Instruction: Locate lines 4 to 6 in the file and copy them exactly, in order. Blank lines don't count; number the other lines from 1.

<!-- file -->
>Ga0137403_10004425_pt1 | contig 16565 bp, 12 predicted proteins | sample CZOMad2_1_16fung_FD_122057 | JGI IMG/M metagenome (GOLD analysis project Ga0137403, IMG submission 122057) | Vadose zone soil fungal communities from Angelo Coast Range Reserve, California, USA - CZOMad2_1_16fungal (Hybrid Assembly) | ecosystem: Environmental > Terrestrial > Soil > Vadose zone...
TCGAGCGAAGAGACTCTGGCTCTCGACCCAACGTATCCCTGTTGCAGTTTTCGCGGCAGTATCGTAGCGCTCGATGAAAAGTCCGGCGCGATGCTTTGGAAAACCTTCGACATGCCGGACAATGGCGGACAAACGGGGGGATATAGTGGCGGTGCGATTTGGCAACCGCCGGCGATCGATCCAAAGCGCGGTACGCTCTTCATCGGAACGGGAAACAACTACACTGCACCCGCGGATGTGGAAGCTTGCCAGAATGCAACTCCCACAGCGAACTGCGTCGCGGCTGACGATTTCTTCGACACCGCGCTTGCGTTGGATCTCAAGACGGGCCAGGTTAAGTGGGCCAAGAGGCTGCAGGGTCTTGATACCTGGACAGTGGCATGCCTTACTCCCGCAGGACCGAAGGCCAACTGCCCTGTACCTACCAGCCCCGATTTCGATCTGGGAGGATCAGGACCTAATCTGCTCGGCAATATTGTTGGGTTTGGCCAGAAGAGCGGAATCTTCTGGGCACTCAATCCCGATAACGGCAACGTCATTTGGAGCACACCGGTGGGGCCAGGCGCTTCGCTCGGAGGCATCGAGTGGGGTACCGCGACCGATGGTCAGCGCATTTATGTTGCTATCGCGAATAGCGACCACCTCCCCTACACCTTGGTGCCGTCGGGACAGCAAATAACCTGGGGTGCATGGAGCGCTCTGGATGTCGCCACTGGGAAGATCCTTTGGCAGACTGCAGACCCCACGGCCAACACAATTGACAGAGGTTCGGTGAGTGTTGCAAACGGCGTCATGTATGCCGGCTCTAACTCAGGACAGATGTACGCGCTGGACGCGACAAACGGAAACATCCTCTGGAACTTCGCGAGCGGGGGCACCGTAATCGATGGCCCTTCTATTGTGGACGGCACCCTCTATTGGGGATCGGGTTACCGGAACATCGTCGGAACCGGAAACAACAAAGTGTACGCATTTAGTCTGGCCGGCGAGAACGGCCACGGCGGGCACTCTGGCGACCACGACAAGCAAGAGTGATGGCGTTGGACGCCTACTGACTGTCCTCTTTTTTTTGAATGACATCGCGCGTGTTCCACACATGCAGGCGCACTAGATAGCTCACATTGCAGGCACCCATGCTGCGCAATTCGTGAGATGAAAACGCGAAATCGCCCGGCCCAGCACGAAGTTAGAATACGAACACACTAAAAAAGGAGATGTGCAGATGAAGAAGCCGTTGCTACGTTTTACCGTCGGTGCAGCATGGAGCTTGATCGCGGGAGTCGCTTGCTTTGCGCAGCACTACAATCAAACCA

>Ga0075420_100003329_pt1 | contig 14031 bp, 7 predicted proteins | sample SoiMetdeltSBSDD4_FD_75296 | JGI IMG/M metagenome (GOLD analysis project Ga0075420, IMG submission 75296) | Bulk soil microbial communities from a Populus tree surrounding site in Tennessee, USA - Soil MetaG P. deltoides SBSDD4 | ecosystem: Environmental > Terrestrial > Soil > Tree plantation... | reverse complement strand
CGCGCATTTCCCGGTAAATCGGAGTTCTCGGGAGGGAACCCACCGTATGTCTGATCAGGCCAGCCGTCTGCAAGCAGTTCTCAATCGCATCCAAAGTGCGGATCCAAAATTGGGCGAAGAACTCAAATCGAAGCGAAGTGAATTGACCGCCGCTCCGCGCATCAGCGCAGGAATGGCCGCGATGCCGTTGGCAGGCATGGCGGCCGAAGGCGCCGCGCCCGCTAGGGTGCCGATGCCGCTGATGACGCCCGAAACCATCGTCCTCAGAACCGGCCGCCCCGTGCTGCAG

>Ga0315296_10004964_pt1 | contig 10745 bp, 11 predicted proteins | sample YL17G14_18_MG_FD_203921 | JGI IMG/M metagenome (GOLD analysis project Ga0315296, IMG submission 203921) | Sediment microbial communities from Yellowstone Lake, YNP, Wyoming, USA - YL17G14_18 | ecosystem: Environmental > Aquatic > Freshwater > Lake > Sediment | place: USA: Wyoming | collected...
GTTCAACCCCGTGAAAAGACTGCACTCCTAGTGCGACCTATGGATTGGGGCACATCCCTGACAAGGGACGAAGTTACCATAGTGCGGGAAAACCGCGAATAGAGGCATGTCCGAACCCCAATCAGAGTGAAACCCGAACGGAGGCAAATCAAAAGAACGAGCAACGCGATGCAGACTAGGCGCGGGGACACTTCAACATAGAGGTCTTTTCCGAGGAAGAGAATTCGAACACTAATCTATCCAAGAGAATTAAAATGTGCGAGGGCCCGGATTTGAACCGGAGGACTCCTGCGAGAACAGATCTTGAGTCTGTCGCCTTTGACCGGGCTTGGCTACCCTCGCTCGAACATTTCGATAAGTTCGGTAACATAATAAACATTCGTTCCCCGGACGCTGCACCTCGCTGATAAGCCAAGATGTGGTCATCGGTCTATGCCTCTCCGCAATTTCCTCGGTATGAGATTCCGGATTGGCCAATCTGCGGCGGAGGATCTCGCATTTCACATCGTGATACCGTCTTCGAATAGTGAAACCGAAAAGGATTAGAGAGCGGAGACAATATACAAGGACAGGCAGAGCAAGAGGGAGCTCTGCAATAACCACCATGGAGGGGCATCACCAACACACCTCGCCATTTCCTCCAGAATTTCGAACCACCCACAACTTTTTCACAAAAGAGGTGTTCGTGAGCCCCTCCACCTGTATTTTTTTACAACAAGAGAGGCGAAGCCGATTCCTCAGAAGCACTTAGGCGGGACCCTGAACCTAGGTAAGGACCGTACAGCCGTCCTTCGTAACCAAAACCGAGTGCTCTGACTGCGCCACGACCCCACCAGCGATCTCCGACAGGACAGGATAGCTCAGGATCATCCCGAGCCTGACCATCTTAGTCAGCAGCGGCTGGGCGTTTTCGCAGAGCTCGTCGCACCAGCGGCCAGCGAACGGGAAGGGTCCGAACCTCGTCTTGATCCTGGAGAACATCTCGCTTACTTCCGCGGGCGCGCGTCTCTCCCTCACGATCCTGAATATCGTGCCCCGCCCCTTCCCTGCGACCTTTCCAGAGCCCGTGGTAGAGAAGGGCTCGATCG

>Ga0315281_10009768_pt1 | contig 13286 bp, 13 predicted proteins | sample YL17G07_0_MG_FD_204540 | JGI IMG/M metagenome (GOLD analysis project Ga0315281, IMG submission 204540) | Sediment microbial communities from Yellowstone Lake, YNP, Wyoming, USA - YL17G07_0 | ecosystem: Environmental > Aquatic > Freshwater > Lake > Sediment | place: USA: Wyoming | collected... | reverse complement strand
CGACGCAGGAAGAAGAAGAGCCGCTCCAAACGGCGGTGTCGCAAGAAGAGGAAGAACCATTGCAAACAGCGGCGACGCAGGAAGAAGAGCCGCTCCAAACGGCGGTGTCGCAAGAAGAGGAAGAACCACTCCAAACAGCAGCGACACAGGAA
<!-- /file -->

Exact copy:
CGCGCATTTCCCGGTAAATCGGAGTTCTCGGGAGGGAACCCACCGTATGTCTGATCAGGCCAGCCGTCTGCAAGCAGTTCTCAATCGCATCCAAAGTGCGGATCCAAAATTGGGCGAAGAACTCAAATCGAAGCGAAGTGAATTGACCGCCGCTCCGCGCATCAGCGCAGGAATGGCCGCGATGCCGTTGGCAGGCATGGCGGCCGAAGGCGCCGCGCCCGCTAGGGTGCCGATGCCGCTGATGACGCCCGAAACCATCGTCCTCAGAACCGGCCGCCCCGTGCTGCAG

>Ga0315296_10004964_pt1 | contig 10745 bp, 11 predicted proteins | sample YL17G14_18_MG_FD_203921 | JGI IMG/M metagenome (GOLD analysis project Ga0315296, IMG submission 203921) | Sediment microbial communities from Yellowstone Lake, YNP, Wyoming, USA - YL17G14_18 | ecosystem: Environmental > Aquatic > Freshwater > Lake > Sediment | place: USA: Wyoming | collected...
GTTCAACCCCGTGAAAAGACTGCACTCCTAGTGCGACCTATGGATTGGGGCACATCCCTGACAAGGGACGAAGTTACCATAGTGCGGGAAAACCGCGAATAGAGGCATGTCCGAACCCCAATCAGAGTGAAACCCGAACGGAGGCAAATCAAAAGAACGAGCAACGCGATGCAGACTAGGCGCGGGGACACTTCAACATAGAGGTCTTTTCCGAGGAAGAGAATTCGAACACTAATCTATCCAAGAGAATTAAAATGTGCGAGGGCCCGGATTTGAACCGGAGGACTCCTGCGAGAACAGATCTTGAGTCTGTCGCCTTTGACCGGGCTTGGCTACCCTCGCTCGAACATTTCGATAAGTTCGGTAACATAATAAACATTCGTTCCCCGGACGCTGCACCTCGCTGATAAGCCAAGATGTGGTCATCGGTCTATGCCTCTCCGCAATTTCCTCGGTATGAGATTCCGGATTGGCCAATCTGCGGCGGAGGATCTCGCATTTCACATCGTGATACCGTCTTCGAATAGTGAAACCGAAAAGGATTAGAGAGCGGAGACAATATACAAGGACAGGCAGAGCAAGAGGGAGCTCTGCAATAACCACCATGGAGGGGCATCACCAACACACCTCGCCATTTCCTCCAGAATTTCGAACCACCCACAACTTTTTCACAAAAGAGGTGTTCGTGAGCCCCTCCACCTGTATTTTTTTACAACAAGAGAGGCGAAGCCGATTCCTCAGAAGCACTTAGGCGGGACCCTGAACCTAGGTAAGGACCGTACAGCCGTCCTTCGTAACCAAAACCGAGTGCTCTGACTGCGCCACGACCCCACCAGCGATCTCCGACAGGACAGGATAGCTCAGGATCATCCCGAGCCTGACCATCTTAGTCAGCAGCGGCTGGGCGTTTTCGCAGAGCTCGTCGCACCAGCGGCCAGCGAACGGGAAGGGTCCGAACCTCGTCTTGATCCTGGAGAACATCTCGCTTACTTCCGCGGGCGCGCGTCTCTCCCTCACGATCCTGAATATCGTGCCCCGCCCCTTCCCTGCGACCTTTCCAGAGCCCGTGGTAGAGAAGGGCTCGATCG